# How is the $\beta$-matrix interpreted in single qubit QPT?

In Chapter 8 of Quantum Computation & Quantum Information by Nielsen & Chuang, more precisely Box 8.5, there is an example of quantum process tomography for a single qubit. (The same discussion can be found here.) The fixed operators have been chosen as $$\tilde{E_0} = I$$, $$\tilde{E_1} = X$$, $$\tilde{E_2} = -iY$$, and $$\tilde{E_3} = Z$$. ($$\tilde{A_j}$$ in the arXiv paper.) The basis elements used are $$\rho_1 = | 0 \rangle \langle 0 |$$, $$\rho_2 = \rho_1 X = | 0 \rangle \langle 1 |$$, $$\rho_3 = X \rho_1 = | 1 \rangle \langle 0 |$$, and $$\rho_4 = X \rho_1 X = | 1 \rangle \langle 1 |$$. Then $$\beta$$ is determined from the equation $$$$\tag{*}\label{*} \tilde{E}_m \rho_j \tilde{E}_n^\dagger = \sum_k \beta^{mn}_{jk} \rho_k.$$$$ In this case, with the choices given, it is simple to compute the elements $$\beta^{mn}_{jk}$$ explicitly.

Now, Nielsen & Chuang say that $$\beta$$ can be written as $$\beta = \Lambda \otimes \Lambda$$, where $$\begin{equation*} \Lambda = \frac{1}{2} \left[ \begin{matrix} I & X \\ X & -I \end{matrix} \right]. \end{equation*}$$ Then $$\beta$$ would be the block matrix $$\begin{equation*} \beta = \frac{1}{4} \left[ \begin{matrix} I & X & & & & & I & X \\ X & -I & & & & & X & -I \\ & & I & X & I & X & & \\ & & X & -I & X & -I & & \\ & & I & X & -I & -X & & \\ & & X & -I & -X & I & & \\ I & X & & & & & -I & -X \\ X & -I & & & & & -X & I \end{matrix} \right]. \end{equation*}$$

My problem is that I cannot see how the indexing of $$\beta$$ should be understood so that this would correspond to the elements computed from \eqref{*}. For example, $$\beta^{00}_{jk} = \delta_{jk}$$, $$\beta^{01}_{1k} = \delta_{2k}$$, $$\beta^{01}_{2k} = \delta_{1k}$$, $$\beta^{01}_{3k} = \delta_{4k}$$, $$\beta^{01}_{4k} = \delta_{3k}$$, etc. N&C say that the columns of $$\beta$$ are indexed by $$mn$$ and the rows by $$jk$$. I have tried to see if e.g. $$m$$ would index the blocks of four, and $$n$$ index for the column within a block, or vice versa, but something like that does not seem to make sense.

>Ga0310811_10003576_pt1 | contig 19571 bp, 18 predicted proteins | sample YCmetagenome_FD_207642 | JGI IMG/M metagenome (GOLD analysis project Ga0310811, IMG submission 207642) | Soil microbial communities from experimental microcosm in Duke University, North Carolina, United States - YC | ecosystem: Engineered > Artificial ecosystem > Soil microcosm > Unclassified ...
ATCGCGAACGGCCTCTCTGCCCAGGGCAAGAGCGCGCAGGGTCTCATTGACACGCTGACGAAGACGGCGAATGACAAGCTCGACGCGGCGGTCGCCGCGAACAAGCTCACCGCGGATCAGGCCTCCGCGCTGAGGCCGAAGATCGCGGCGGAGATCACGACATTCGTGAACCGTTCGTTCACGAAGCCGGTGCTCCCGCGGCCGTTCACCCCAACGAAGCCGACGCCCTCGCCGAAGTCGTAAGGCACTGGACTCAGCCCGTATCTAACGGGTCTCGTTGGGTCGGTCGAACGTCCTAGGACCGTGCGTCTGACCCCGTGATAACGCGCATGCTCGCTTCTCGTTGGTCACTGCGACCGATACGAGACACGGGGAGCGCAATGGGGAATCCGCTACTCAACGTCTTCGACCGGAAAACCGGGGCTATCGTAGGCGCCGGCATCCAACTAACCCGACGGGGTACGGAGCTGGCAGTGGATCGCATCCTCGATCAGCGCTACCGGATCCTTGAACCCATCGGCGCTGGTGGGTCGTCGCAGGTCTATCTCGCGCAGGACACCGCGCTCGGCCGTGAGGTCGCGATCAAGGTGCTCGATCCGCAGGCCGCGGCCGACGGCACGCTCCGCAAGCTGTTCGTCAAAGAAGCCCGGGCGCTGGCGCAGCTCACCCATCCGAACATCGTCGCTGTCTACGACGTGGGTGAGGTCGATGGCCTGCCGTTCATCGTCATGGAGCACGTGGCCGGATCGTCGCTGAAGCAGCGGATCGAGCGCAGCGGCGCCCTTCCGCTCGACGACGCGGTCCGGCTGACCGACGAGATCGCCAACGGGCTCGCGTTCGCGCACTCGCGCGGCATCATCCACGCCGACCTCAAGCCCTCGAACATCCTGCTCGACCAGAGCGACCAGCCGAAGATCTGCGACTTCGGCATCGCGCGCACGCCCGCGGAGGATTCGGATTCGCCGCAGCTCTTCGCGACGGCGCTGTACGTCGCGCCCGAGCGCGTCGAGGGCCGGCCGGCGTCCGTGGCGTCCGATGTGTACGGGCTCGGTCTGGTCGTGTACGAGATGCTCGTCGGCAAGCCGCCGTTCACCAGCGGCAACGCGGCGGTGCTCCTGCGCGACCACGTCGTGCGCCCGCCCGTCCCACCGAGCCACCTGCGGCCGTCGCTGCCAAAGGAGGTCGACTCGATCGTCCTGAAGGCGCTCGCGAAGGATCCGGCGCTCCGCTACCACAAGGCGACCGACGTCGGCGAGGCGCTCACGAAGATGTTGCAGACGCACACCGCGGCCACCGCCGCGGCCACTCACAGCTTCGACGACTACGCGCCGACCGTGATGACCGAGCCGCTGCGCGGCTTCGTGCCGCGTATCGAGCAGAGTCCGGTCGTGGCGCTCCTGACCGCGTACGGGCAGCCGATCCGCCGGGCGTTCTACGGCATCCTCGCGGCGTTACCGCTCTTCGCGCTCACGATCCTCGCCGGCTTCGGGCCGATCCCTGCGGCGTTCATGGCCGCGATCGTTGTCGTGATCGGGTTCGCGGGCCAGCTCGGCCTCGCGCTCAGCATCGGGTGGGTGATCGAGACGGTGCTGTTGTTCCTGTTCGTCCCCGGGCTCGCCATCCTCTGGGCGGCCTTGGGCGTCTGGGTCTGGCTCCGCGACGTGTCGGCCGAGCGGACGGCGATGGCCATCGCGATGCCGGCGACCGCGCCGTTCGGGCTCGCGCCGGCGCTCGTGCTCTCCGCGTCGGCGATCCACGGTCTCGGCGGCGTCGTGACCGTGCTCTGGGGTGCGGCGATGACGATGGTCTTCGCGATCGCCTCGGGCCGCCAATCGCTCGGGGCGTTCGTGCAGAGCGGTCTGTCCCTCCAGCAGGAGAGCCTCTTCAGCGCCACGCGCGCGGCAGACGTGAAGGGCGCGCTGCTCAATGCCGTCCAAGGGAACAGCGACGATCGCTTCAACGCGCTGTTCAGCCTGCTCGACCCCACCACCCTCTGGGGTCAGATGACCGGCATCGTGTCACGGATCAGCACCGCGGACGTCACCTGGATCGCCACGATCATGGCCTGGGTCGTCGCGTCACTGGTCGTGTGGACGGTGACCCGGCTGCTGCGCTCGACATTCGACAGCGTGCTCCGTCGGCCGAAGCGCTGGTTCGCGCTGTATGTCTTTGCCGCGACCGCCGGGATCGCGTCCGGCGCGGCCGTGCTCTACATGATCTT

• It's been a while since I looked at Nielsen & Chuang's way of doing QPT (which, btw, is not the 'standard' way of doing it), so I cannot really answer your question (yet). But if $\Lambda$ is the matrix that you describe, then $\beta$ is not the matrix you write down, but only the inner block of the matrix that you wrote.
– JSdJ
Sep 4, 2023 at 19:04

I am suggesting a way of indexing the 16 x 16 $$\beta$$ matrix, but I am not sure if it corresponds to your Eq(*)
$$$$\beta = \frac{1}{4} \left[ \begin{matrix} \beta_{11}^{00} & \beta_{11}^{01} & \beta_{11}^{02} & \beta_{11}^{03} & \ldots & \beta_{11}^{32} & \beta_{11}^{33}\\ \\ \beta_{12}^{00} & \beta_{12}^{01} & \beta_{12}^{02} & \beta_{12}^{03} & \ldots & \beta_{12}^{32} & \beta_{12}^{33}\\ \\ \beta_{13}^{00} & \beta_{13}^{01} & \beta_{13}^{02} & \beta_{13}^{03} & \ldots & \beta_{13}^{32} & \beta_{13}^{33}\\ \\ \beta_{14}^{00} & \beta_{14}^{01} & \beta_{14}^{02} & \beta_{14}^{03} & \ldots & \beta_{14}^{32} & \beta_{14}^{33}\\ \\ \vdots & \vdots & \ldots & \ldots & \ldots & \vdots & \vdots \\ \\ \vdots & \vdots & \ldots & \ldots & \ldots & \vdots & \vdots \\ \\ \beta_{43}^{00} & \beta_{43}^{01} & \ldots & \ldots & \ldots & \beta_{43}^{32} & \beta_{43}^{33}\\ \\ \beta_{44}^{00} & \beta_{44}^{01} & \ldots & \ldots & \ldots & \beta_{44}^{32} & \beta_{44}^{33}\\ \end{matrix} \right].$$$$
I am wondering about this too! I cannot provide an answer, but (maybe) I have a clue: $$\begin{pmatrix} \bar{E}_0\\\bar{E}_1\\\bar{E}_2\\\bar{E}_3 \end{pmatrix}=\begin{pmatrix} 1 & 0 & 0 & 1\\ 0 & 1 & 1 & 0\\ 0 & 1 & -1 & 0\\ 1 & 0 & 0 & -1\\ \end{pmatrix}\begin{pmatrix} \rho_1\\\rho_2\\\rho_3\\\rho_4 \end{pmatrix}=\Lambda\begin{pmatrix} \rho_1\\\rho_2\\\rho_3\\\rho_4 \end{pmatrix}$$ Could this be where the mysterious $$\Lambda$$ comes from? How can we proceed? I have no idea!